Lots of teams like to say they'll run more at the start of spring training for the upcoming season. The Washington Nationals are making good on that so far.
Over the past few seasons, at least going back to Davey Johnson's tenure and through the Matt Williams era, the Nats have been more of a get-em-on and drive-em-in type of team, relying heavily upon the home run to generate offense. They should be able to do quite a bit of that this season as well, with 40-homer guy Bryce Harper -- maybe you've heard of him -- in the middle of the order.
But new skipper Dusty Baker comes from the old school. Despite all the talk that Baker has learned from his mistakes and how modern metrics are being integrated into his course of business, he still can't help falling back on methods he's used in the past. And that's for better or worse.
In Thursday's Grapefruit League game against the New York Mets, right off the bat we saw how Baker might want to help his offense along, whether they're hitting well or not.
Ben Revere, who has stolen 30-plus bases in four of the past five seasons, led off with a single and promptly stole second. After Daniel Murphy walked, Bryce Harper ripped a ball to right to plate Revere. Harper then stole second, and both runners scored when Anthony Rendon went the other way with one to bring them both in.
When the inning was over, the Nats had put four up on the board.
Later, Jason Martinson, Chris Heisey and even catcher Spencer Kieboom -- who has a grand total of three steals in four minor league seasons -- had stolen bases.
It's pretty apparent that Baker wants to at least make teams think the Nats are going to run more this season.
Fans love the stolen base. They're fun -- a burst of kinetic energy in the middle of what might otherwise resemble a chess match on certain nights. Maybe even a harkening back to a time when baseball was played by normal-sized humans and not the linebackers in stirrups we see so often.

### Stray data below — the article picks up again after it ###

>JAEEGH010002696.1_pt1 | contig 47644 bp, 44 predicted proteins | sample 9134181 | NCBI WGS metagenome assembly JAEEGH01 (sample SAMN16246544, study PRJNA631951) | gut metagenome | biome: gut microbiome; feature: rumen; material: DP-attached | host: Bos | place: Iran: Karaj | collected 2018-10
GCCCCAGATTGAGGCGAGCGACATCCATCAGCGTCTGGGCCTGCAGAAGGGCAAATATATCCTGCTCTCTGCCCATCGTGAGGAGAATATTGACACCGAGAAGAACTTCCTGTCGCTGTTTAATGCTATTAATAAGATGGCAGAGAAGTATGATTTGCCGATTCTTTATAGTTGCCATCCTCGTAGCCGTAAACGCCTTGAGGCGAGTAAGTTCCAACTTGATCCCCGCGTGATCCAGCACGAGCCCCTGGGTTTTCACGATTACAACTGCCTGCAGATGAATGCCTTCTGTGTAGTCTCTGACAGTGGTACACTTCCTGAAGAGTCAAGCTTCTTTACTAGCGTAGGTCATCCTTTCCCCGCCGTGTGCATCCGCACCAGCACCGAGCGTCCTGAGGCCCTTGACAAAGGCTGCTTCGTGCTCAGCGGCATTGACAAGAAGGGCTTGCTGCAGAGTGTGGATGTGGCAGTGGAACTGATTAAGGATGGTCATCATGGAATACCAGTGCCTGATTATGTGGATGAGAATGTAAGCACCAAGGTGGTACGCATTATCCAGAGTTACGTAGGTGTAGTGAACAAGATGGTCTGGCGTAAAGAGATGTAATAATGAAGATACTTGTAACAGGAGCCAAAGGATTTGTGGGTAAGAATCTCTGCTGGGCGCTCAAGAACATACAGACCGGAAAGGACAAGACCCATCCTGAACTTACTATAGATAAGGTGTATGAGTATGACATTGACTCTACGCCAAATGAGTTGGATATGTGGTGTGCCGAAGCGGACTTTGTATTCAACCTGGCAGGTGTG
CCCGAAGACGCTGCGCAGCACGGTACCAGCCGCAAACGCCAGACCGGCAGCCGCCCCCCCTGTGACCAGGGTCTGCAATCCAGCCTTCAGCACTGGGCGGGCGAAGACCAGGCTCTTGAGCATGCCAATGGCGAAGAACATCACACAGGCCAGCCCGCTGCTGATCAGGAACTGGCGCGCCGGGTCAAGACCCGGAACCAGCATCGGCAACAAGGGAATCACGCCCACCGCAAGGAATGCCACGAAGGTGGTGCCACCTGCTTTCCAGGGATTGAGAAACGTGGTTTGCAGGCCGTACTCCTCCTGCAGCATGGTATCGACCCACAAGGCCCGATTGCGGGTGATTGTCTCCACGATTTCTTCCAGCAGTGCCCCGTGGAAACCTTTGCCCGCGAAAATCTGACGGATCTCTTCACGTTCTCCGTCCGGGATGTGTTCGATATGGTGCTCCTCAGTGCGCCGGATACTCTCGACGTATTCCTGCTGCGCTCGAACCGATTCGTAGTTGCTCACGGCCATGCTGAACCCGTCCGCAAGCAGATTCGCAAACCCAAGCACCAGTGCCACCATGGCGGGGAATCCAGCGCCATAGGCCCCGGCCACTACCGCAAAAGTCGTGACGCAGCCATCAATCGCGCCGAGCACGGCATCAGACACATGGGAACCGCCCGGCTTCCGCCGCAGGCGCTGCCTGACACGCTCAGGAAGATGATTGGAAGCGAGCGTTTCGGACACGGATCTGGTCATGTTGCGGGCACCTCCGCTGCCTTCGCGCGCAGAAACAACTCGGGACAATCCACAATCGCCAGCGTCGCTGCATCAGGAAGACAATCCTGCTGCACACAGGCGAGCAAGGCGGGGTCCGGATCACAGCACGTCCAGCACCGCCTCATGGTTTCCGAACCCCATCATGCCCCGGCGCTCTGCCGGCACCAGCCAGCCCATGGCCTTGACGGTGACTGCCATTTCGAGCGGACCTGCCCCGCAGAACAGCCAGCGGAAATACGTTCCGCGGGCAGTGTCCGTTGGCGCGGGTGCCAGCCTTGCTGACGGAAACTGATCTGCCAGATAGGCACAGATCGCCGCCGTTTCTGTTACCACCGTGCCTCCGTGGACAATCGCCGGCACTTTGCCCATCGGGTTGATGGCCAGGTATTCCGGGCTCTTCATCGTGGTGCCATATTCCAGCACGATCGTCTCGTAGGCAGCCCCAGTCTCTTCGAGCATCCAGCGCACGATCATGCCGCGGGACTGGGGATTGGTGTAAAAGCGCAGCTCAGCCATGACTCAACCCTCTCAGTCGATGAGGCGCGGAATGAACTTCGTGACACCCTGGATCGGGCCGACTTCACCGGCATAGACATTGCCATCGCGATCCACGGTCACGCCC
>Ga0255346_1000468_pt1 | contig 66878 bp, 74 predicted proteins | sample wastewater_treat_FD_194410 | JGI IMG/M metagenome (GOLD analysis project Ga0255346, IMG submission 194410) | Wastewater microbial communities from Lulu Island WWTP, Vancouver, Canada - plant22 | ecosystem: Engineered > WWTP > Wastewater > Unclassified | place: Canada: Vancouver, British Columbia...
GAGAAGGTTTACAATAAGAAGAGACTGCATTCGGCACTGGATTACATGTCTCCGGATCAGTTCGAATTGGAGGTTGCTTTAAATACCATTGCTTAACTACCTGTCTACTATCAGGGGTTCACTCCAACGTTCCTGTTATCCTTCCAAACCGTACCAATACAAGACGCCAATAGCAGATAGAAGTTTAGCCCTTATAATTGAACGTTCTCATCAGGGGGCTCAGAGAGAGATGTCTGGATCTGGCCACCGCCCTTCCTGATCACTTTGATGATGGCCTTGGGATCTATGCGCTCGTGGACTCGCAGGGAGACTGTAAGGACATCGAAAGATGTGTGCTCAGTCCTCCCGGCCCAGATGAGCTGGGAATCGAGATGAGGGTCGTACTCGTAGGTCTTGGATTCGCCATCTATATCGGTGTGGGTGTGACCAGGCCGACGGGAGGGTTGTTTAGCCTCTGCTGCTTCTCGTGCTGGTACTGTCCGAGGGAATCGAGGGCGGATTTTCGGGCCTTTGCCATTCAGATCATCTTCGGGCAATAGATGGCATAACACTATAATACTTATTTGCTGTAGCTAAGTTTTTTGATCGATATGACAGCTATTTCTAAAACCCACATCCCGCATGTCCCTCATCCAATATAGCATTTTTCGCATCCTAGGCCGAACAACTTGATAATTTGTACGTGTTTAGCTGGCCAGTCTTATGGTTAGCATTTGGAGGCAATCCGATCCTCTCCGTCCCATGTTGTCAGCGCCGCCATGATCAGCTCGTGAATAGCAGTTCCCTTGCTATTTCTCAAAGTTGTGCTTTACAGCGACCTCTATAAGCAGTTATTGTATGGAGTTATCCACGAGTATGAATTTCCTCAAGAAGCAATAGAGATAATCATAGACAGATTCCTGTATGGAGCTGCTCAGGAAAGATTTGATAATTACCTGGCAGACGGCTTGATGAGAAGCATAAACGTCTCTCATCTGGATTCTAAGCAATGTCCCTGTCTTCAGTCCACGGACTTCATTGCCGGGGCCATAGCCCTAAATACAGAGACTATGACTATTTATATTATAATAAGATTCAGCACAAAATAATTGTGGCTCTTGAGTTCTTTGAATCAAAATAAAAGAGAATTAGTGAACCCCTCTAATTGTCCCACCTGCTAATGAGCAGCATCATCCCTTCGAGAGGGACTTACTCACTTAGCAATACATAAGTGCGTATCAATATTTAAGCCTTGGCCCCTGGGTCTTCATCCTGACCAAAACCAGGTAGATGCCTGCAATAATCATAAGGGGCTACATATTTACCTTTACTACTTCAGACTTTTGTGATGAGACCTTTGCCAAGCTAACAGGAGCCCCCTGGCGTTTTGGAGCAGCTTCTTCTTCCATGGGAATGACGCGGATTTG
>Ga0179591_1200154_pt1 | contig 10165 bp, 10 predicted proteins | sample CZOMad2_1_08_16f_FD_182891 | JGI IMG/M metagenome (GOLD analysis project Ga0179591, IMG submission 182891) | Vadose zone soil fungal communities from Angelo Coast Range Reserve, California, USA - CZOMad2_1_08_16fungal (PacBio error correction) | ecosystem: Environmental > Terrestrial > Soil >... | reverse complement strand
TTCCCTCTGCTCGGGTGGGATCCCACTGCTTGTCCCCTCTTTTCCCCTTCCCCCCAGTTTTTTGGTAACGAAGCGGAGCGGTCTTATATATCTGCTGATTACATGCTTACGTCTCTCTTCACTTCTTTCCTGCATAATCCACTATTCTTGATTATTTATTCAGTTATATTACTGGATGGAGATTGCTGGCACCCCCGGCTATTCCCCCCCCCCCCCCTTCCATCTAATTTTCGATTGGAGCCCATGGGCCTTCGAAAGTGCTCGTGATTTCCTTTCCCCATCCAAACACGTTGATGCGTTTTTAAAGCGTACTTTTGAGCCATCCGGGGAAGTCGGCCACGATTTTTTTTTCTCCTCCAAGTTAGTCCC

But the speed game, and stealing bases in particular, can be a dangerous trap. Used sparingly, and in the right situations, the option to steal a base is a useful weapon.
But overuse counters the effectiveness at times. And we all know by now that to be an effective tool, players and teams need to be successful on roughly 75 percent of their attempts. The Nats were 5 for 5 on Thursday and 2 for 2 on Wednesday against Tampa Bay, with Michael Taylor and Scott Sizemore swiping bases..
For players like Revere, Murphy, Taylor and Trea Turner, speed is part of their game. Rendon had 17 steals in '14 and Harper had 18 and 11 in his first two campaigns. They have it in them.
We'll have to keep watch during the spring to see how much this stolen base frenzy continues, and if it can continue at its early impressive clip.
But all it takes is a twisted ankle, or jammed or broken thumb (or shoulder, looking at you, Ryan Zimmerman) running the bases to put a damper on an otherwise promising season.